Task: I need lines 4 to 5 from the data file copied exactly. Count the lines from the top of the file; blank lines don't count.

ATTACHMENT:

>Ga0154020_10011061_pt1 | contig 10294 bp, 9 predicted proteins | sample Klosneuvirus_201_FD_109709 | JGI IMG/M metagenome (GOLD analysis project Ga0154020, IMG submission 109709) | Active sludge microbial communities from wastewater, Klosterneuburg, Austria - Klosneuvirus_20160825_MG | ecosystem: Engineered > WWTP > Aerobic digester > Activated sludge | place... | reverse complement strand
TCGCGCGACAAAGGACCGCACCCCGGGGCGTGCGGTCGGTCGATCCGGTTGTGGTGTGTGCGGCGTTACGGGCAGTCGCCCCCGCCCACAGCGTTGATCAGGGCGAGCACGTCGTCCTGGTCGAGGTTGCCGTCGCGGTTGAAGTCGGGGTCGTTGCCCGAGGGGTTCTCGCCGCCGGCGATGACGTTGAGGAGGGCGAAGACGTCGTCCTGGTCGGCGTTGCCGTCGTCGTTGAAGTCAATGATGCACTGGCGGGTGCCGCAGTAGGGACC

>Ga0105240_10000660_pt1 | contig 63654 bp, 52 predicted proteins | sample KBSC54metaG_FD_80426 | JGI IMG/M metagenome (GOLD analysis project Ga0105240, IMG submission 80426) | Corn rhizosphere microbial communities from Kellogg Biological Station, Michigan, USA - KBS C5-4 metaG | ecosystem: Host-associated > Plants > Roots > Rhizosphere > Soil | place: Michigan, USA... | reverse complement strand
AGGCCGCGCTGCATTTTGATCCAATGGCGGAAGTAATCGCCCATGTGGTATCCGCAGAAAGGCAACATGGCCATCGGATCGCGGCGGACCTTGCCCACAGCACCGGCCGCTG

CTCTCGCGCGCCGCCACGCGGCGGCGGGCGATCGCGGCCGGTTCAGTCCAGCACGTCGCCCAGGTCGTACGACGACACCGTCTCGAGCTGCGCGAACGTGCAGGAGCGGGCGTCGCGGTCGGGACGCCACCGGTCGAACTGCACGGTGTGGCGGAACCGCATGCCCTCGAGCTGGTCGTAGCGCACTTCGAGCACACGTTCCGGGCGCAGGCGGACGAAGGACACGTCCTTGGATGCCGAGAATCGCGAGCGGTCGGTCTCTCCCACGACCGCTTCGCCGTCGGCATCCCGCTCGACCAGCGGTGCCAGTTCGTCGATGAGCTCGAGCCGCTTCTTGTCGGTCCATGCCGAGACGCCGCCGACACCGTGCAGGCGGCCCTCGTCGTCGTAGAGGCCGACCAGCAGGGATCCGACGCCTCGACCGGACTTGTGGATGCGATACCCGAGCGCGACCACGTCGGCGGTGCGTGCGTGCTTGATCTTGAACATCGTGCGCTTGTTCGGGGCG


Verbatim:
AGGCCGCGCTGCATTTTGATCCAATGGCGGAAGTAATCGCCCATGTGGTATCCGCAGAAAGGCAACATGGCCATCGGATCGCGGCGGACCTTGCCCACAGCACCGGCCGCTG

CTCTCGCGCGCCGCCACGCGGCGGCGGGCGATCGCGGCCGGTTCAGTCCAGCACGTCGCCCAGGTCGTACGACGACACCGTCTCGAGCTGCGCGAACGTGCAGGAGCGGGCGTCGCGGTCGGGACGCCACCGGTCGAACTGCACGGTGTGGCGGAACCGCATGCCCTCGAGCTGGTCGTAGCGCACTTCGAGCACACGTTCCGGGCGCAGGCGGACGAAGGACACGTCCTTGGATGCCGAGAATCGCGAGCGGTCGGTCTCTCCCACGACCGCTTCGCCGTCGGCATCCCGCTCGACCAGCGGTGCCAGTTCGTCGATGAGCTCGAGCCGCTTCTTGTCGGTCCATGCCGAGACGCCGCCGACACCGTGCAGGCGGCCCTCGTCGTCGTAGAGGCCGACCAGCAGGGATCCGACGCCTCGACCGGACTTGTGGATGCGATACCCGAGCGCGACCACGTCGGCGGTGCGTGCGTGCTTGATCTTGAACATCGTGCGCTTGTTCGGGGCG